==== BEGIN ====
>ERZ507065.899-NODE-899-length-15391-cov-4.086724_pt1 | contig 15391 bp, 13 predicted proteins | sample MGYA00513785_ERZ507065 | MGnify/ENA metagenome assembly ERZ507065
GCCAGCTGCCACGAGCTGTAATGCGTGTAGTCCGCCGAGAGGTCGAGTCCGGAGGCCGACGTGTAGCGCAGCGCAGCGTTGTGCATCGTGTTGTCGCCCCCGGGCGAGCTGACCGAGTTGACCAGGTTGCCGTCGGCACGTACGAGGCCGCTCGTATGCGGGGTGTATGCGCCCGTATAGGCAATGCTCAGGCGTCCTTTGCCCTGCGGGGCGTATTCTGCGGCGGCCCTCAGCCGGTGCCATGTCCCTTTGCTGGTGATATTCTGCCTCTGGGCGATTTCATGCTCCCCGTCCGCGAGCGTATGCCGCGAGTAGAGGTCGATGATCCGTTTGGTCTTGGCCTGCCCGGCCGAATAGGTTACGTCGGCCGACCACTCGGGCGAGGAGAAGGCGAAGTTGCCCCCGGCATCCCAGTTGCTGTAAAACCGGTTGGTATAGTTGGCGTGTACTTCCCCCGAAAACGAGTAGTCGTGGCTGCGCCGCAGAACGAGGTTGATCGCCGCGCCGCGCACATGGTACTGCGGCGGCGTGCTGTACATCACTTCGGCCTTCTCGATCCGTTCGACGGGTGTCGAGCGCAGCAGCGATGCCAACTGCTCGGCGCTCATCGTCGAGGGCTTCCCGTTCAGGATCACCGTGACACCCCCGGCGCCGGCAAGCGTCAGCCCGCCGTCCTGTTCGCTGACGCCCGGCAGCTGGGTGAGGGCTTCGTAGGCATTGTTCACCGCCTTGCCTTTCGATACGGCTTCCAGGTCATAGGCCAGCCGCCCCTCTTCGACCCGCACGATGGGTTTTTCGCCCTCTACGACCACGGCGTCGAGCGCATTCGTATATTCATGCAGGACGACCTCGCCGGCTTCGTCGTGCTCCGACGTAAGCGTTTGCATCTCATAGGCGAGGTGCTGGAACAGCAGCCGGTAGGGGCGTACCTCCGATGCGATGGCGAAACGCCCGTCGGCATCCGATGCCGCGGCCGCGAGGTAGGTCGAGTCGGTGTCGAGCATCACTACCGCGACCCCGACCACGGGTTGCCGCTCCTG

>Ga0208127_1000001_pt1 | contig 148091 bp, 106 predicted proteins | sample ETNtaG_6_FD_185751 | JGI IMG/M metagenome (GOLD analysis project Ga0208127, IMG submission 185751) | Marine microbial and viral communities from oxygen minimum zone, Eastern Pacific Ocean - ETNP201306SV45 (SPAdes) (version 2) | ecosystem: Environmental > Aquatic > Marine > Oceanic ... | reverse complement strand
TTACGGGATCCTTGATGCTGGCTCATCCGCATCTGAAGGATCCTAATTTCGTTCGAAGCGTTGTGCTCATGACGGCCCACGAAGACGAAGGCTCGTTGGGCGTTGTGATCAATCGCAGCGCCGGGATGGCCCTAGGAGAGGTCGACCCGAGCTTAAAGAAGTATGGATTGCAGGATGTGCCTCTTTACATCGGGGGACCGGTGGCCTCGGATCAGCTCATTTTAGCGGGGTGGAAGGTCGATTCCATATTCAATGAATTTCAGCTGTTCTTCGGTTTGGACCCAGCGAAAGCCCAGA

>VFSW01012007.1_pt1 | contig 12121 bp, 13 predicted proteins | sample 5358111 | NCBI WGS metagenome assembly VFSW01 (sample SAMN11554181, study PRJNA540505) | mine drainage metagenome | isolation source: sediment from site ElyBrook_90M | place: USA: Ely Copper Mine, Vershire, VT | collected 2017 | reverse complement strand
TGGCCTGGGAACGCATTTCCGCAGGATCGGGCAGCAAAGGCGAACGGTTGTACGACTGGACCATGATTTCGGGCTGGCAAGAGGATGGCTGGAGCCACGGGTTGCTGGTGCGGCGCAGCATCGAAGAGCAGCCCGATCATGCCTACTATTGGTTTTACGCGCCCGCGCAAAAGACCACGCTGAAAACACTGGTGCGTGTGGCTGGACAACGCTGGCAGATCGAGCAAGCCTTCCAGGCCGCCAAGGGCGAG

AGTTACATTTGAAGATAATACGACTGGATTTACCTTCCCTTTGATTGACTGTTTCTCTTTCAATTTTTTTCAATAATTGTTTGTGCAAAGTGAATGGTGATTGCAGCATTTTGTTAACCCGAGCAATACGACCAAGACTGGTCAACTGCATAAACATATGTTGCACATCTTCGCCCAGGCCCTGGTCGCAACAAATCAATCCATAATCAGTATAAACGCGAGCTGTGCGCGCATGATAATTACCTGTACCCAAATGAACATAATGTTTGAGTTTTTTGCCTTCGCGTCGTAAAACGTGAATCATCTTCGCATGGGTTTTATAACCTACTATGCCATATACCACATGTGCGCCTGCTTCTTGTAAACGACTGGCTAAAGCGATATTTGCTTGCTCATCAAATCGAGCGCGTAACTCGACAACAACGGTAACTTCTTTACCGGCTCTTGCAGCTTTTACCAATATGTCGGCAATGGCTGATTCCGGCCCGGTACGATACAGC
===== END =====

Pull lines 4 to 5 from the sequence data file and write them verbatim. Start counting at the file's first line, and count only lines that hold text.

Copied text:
TTACGGGATCCTTGATGCTGGCTCATCCGCATCTGAAGGATCCTAATTTCGTTCGAAGCGTTGTGCTCATGACGGCCCACGAAGACGAAGGCTCGTTGGGCGTTGTGATCAATCGCAGCGCCGGGATGGCCCTAGGAGAGGTCGACCCGAGCTTAAAGAAGTATGGATTGCAGGATGTGCCTCTTTACATCGGGGGACCGGTGGCCTCGGATCAGCTCATTTTAGCGGGGTGGAAGGTCGATTCCATATTCAATGAATTTCAGCTGTTCTTCGGTTTGGACCCAGCGAAAGCCCAGA

>VFSW01012007.1_pt1 | contig 12121 bp, 13 predicted proteins | sample 5358111 | NCBI WGS metagenome assembly VFSW01 (sample SAMN11554181, study PRJNA540505) | mine drainage metagenome | isolation source: sediment from site ElyBrook_90M | place: USA: Ely Copper Mine, Vershire, VT | collected 2017 | reverse complement strand